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Japan, 1934 (MIFF 1979, Missed Masterpieces)

Director: Yasujiro Ozu

Out of the fifty-odd films of the great Japanese director, Yasujiro Ozu, about twenty are lost to us today. Throughout his career, Ozu repeated certain plots and dramatic situations many times; A Story of Floating Weeds, one of his favourites, was remade 25 years later as Floating Weeds.

An ageing actor returns with his troupe to a remote island town to visit his mistress and their son, who is unaware that the actor is his father. The troupe's leading lady is the actor's lover, and is infuriated with the sudden appearance of the past mistress as a rival. She pays a girl to seduce the son, but the two fall in love and run away.

When they return, the father accuses the boy of deserting his mother, and in the course of argument it is revealed that the actor is his father. The boy rejects him, but the girl brings him around to a tentative acceptance of reality.

Only recently have Ozu's earlier films from the thirties and forties been re-evaluated. Noel Burch has praised their "strict formalisation ... leading to the unparalleled beauty of the later thirties and early forties", while some critics have come to regard Ozu's work as a forerunner of a modern radical cinema that disturbs the conventions of the predominant Hollywood film.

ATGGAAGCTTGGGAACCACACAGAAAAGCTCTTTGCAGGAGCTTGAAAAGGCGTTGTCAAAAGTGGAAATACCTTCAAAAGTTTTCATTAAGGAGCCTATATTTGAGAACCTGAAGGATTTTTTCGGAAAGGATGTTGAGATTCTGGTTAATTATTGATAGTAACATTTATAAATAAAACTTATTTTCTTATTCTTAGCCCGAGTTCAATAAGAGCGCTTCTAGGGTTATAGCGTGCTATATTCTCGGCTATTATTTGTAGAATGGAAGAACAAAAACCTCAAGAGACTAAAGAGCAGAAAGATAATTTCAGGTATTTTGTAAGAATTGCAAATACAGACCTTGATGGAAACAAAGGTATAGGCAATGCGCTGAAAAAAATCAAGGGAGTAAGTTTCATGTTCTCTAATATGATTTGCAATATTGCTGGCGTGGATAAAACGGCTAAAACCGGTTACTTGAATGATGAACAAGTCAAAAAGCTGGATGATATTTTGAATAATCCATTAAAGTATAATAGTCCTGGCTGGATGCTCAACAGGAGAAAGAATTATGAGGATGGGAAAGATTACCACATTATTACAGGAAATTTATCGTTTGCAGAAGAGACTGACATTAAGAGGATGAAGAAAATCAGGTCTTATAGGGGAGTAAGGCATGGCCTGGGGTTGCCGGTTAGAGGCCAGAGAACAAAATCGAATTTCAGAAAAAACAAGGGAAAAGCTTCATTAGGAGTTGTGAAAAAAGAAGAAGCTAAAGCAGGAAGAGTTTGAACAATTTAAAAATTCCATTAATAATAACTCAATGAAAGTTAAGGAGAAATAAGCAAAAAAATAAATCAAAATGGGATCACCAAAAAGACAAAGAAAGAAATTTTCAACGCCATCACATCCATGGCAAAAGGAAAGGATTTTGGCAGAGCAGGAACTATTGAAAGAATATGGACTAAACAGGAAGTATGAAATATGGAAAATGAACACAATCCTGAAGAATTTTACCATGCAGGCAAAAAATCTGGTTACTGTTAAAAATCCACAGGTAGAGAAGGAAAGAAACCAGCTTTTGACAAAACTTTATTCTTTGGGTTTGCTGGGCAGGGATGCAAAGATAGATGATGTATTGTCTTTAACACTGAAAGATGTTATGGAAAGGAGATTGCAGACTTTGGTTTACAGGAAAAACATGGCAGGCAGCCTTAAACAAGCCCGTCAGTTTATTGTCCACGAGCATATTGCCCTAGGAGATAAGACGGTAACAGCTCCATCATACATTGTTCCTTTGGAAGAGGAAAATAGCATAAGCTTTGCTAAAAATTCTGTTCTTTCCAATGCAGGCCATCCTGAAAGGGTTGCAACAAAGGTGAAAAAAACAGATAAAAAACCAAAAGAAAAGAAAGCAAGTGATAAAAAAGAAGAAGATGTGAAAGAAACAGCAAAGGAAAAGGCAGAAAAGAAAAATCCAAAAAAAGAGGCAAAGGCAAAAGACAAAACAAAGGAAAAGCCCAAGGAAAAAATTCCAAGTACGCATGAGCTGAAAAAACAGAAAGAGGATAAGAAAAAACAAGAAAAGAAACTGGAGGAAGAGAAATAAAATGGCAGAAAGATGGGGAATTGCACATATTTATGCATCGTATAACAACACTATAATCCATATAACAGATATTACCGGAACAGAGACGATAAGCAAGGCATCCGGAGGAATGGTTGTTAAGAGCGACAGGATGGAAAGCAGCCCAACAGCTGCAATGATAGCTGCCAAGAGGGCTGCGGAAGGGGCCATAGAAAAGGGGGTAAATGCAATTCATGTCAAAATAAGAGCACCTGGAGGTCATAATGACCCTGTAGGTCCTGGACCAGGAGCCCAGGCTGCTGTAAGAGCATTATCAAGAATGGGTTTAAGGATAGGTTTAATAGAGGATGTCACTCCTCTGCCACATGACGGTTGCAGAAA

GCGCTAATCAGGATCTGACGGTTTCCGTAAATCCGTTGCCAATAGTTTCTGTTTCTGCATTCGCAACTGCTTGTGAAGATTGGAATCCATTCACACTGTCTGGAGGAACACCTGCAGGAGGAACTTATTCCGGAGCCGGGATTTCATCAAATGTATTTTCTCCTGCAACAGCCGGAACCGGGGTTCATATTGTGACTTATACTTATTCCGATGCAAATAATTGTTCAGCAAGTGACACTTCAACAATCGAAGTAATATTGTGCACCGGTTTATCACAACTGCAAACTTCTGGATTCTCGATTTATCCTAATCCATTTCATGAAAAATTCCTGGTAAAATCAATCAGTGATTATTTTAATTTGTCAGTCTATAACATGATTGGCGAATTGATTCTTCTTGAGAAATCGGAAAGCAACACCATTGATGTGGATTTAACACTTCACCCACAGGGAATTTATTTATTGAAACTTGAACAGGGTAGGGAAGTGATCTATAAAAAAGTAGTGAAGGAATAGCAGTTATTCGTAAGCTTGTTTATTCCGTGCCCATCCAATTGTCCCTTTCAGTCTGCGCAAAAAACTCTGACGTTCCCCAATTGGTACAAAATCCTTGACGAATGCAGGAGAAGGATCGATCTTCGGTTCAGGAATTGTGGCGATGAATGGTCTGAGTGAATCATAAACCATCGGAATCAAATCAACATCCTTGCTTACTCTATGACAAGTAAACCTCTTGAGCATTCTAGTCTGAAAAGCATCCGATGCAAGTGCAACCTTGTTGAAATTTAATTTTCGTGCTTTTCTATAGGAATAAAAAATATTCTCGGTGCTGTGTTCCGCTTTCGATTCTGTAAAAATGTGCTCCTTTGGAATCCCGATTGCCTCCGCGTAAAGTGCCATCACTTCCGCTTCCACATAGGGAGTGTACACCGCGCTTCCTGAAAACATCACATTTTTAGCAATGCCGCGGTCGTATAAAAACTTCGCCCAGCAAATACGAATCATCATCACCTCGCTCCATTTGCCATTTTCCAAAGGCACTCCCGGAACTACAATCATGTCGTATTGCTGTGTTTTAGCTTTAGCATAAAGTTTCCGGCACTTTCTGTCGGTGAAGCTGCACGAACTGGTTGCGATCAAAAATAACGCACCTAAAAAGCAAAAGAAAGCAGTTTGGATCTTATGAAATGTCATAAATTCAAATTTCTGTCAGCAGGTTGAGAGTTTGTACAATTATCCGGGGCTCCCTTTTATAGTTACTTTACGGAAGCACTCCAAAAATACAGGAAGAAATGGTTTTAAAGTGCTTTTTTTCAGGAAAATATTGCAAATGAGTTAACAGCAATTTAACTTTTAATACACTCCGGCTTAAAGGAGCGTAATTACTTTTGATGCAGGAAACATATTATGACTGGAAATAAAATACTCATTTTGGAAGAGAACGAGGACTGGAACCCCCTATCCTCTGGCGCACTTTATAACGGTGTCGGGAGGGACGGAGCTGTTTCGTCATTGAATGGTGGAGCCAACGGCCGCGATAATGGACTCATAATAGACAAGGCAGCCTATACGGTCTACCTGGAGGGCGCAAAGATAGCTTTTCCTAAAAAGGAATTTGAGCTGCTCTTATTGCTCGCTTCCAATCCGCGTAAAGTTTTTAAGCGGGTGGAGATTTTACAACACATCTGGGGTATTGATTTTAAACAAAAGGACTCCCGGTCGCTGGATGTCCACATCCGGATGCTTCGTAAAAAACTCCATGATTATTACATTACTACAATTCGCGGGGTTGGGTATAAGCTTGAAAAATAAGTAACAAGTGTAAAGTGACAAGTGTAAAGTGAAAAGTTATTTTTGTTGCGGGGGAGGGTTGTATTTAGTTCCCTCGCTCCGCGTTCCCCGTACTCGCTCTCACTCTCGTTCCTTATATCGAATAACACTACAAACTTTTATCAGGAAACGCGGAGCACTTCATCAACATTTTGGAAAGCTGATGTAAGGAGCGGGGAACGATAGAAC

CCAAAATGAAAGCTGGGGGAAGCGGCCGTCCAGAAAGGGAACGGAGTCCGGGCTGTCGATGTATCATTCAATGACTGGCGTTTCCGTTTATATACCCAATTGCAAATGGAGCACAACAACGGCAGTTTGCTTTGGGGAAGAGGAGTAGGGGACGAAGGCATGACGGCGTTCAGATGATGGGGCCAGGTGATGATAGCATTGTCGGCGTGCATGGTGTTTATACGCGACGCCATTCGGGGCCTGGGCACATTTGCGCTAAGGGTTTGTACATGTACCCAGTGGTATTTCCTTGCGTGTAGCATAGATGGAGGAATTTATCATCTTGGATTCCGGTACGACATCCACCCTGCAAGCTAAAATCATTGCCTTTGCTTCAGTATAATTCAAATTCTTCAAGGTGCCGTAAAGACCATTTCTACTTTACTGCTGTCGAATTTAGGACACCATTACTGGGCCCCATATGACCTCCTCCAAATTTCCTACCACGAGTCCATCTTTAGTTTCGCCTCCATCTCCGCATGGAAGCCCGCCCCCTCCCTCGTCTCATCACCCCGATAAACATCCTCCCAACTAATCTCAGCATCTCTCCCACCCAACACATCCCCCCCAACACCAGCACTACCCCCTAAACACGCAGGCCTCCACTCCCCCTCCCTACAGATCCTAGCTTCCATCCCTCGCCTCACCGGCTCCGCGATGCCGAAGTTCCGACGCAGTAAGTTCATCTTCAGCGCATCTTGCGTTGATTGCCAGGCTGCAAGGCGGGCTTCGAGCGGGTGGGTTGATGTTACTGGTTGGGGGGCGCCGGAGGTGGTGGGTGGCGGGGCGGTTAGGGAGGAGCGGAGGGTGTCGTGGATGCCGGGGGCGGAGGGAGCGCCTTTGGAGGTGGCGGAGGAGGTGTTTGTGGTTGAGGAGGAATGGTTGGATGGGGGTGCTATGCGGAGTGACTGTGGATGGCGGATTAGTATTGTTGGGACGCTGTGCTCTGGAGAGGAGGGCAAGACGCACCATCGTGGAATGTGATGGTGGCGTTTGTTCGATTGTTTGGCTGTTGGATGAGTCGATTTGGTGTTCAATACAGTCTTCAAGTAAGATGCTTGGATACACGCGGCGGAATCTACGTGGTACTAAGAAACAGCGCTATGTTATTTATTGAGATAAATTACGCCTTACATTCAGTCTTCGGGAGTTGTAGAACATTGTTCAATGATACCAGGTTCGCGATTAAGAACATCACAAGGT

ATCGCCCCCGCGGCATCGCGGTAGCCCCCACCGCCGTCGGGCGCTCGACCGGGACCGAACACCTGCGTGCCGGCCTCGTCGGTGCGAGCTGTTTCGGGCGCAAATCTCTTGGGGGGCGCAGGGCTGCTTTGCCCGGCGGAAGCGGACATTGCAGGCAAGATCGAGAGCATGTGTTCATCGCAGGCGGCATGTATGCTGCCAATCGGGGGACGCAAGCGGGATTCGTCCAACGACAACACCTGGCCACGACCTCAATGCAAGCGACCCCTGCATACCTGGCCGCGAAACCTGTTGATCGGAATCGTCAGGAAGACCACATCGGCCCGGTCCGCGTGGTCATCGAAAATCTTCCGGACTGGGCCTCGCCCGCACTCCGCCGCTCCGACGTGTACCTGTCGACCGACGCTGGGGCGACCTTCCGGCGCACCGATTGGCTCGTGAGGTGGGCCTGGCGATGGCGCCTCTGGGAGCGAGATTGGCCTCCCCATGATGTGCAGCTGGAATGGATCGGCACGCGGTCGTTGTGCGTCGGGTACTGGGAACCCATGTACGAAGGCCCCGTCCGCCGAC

See also...


The late Yasujiro Ozus last work An Autumn Afternoon shows his method at its most completely formal. A gentle story about a widower's decision to marry off his only daughter; the director turns a ... More »


"In its exquisite refinement of Ozu's style and themes, and its general air of nostalgia and loss, An Autumn Afternoon does in fact feel like a summation of his career." - Criterion ... Hirayama (Ozu ... More »


In 1947, Visconti went to Sicily with a small amount of capital advanced by the Communist Party, to make a film that expanded into a mammoth epic on the conditions of the poor workers and peasants of ... More »


As with The Pied Piper which Jacques Demy made in 1971, Peau d'ane is an attempt to bring a fairytale narrative to the screen in as faithful a way to the original as possible, yet subtly ... More »


Robert Bresson's account of the Joan of Arc story, although austere and elliptical as are all his films, remains very close to the written records of the trial held in 1431. ... The film begins ... More »


Luchino Visconti's first film was based on James Cain's thriller 'The Postman Always Rings Twice', which was also made into a French film in 1939, and was turned into the celebrated Hollywood movie ... More »

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